(CNN) - Milwaukee Mayor Tom Barrett, a Democrat, joined in on the attacks Monday against GOP presidential hopeful Mitt Romney, carrying his party's line that the former Massachusetts governor is a flip-flopper.
His remarks come on the heels of a new Democratic National Committee commercial airing in several battleground states - including Wisconsin - that pits Romney's own words against him on multiple issues.
"Trying to figure out where Mitt Romney is on a given issue can be exhausting," Barrett said at the Democratic Party of Milwaukee County Headquarters. "It must be just as tiring for him because when you take every position under the sun, it can't be easy to remember what you're supposed to believe today."
Barrett was one of several Democratic elected officials in likely swing states who stumped for the DNC’s campaign on Monday.
Former Ohio Gov. Ted Strickland appeared at the state party headquarters to promote the latest ad.
Florida Rep. Debbie Wasserman Schultz and Maryland Lt. Gov. Anthony Brown took part in a conference call to spread the message.
A host of other state representatives and Democratic Party chairs also acted as surrogates on Monday.
Saying the most interesting debates this election cycle have been the "debates between Romney and Romney," the Milwaukee mayor listed off a number of examples that he said shows the presidential candidate changing his tune over the years.
In his speech, Barrett referenced the ad, which features Romney giving different answers on issues, such as abortion rights and health care.
The video, however, leaves out Romney’s full answers to the questions.
For example, on President Obama's sweeping health care reform - which Romney has repeatedly said should be repealed - the ad shows him saying: "We put together an exchange, and the president's copying that idea. I'm glad to hear that."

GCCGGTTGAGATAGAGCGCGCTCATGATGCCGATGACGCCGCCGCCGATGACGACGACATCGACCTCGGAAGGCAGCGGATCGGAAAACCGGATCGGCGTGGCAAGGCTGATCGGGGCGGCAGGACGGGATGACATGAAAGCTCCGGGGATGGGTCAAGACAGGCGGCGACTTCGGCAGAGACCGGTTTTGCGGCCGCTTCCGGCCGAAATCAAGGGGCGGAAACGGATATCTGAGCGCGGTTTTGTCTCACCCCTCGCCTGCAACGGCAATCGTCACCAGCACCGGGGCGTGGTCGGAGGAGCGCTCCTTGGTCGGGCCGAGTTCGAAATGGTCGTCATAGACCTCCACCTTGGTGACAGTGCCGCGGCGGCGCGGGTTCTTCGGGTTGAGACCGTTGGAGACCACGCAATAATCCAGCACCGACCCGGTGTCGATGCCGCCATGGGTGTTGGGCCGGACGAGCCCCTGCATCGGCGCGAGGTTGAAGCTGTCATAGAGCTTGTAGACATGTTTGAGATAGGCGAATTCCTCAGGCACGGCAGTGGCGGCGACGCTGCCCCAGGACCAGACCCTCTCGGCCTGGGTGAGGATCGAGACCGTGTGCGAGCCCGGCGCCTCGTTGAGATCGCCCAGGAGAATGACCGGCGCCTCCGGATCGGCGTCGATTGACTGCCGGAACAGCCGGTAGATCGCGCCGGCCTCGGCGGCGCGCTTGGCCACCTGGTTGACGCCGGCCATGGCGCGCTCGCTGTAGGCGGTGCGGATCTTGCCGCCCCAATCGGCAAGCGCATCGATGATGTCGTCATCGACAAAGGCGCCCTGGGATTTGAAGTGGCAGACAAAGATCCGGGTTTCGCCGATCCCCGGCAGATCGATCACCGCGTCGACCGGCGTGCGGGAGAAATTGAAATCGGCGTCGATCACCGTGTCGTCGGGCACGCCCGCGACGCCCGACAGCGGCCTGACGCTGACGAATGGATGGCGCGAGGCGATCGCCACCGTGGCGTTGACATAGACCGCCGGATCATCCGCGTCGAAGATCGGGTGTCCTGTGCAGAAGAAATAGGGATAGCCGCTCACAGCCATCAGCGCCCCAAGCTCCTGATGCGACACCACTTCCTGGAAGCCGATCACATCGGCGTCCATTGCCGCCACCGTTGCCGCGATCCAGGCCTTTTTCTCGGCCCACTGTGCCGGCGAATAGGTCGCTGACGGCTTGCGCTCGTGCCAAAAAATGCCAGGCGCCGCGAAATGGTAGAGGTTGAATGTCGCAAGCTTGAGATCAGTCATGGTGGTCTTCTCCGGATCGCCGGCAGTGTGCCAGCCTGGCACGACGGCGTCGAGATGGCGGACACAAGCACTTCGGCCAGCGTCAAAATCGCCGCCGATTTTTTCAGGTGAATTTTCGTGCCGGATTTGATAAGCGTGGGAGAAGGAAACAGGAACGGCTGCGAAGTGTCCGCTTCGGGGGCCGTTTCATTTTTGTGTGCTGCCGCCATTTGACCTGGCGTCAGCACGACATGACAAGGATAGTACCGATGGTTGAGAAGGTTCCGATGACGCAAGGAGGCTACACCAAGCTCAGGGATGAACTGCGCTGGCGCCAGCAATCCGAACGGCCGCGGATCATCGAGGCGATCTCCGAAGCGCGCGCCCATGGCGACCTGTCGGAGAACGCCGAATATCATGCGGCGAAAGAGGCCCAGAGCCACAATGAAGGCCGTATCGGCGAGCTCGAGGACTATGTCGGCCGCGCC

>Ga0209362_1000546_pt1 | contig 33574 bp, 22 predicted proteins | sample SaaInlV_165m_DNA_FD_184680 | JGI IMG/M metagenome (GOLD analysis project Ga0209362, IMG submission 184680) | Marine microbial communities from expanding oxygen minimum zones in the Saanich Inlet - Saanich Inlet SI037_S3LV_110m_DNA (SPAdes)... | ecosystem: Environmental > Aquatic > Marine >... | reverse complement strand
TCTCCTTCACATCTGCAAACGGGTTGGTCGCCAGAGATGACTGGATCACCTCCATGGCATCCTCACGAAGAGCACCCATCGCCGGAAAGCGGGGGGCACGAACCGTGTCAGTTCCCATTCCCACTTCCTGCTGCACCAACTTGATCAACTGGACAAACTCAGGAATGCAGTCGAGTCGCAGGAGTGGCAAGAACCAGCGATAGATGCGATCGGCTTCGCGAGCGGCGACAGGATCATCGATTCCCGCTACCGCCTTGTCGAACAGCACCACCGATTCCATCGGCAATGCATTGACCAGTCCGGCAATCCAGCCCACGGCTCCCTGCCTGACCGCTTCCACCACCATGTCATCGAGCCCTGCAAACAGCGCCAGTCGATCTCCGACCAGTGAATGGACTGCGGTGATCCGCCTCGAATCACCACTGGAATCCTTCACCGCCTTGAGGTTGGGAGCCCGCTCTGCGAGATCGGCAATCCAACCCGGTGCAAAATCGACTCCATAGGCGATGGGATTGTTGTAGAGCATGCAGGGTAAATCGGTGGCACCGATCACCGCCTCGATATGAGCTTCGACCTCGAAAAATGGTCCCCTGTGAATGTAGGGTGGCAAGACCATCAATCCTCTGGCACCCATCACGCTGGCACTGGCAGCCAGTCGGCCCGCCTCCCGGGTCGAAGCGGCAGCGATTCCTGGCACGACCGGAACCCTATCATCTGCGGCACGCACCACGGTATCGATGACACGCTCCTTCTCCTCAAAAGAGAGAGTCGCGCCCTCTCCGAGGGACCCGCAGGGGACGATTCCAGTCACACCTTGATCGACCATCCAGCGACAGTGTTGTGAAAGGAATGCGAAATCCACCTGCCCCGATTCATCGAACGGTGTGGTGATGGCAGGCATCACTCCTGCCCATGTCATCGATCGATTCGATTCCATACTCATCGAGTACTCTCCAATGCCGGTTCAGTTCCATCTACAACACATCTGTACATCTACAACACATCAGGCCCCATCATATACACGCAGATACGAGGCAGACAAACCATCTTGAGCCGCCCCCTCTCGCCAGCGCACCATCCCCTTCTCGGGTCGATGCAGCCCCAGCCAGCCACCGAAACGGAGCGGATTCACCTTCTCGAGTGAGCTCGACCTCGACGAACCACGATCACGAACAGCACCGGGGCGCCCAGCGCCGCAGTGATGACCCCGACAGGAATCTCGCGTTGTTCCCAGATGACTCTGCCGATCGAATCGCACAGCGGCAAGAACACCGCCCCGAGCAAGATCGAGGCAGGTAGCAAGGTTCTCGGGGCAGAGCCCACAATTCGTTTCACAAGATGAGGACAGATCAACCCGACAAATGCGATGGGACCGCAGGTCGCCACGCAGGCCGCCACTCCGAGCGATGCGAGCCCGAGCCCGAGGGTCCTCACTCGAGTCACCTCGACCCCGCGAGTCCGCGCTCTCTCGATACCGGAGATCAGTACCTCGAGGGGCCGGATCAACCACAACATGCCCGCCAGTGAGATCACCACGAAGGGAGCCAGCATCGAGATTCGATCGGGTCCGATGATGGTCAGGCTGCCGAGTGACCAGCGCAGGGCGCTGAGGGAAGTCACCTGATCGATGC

That quote, from a 2009 interview with CBS News, fails to capture Romney's full sentiment. In the same answer, Romney later chided Obama for taking the wrong direction on health care.
"You don't set up a government insurance plan because it's going to end up costing billions of dollars in subsidy. It's the wrong way to go," Romney said.
While Barrett said he believes it's understandable for politicians to take evolving positions over time, he said Romney was an exception and faulted him for changing his message on "basic issues."
"I think his words are the most damaging weapon against him," he said.
Asked if he thinks Romney will be the Republican nominee, Barrett said it was too early to make that prediction.
Romney’s team responded to the attacks throughout the day, hitting back through their own surrogates who said in a series of phone conferences that the DNC’s campaign only showed Democratic fears of Romney potentially posing a threat to Obama if he becomes the nominee.
"It's a reflection of Mitt's strength and a reflection of how worried they are about the prospect of facing him in a general election," said former 2012 presidential candidate Tim Pawlenty.
Virginia Lieutenant Gov. Bill Bolling, who chairs Romney’s campaign in the state, told reporters on the phone that he was “ecstatic” about the Democrats’ new commercial, as he believes it means that Romney is gaining momentum in the race.
“I hope they keep spending their money in Virginia. I hope they keep running these kinds of ads,” Bolling said. “I'm confident that Gov. Romney is going to be the nominee of the Republican Party."
- CNN's Kevin Liptak and Gabriella Schwarz contributed to this report.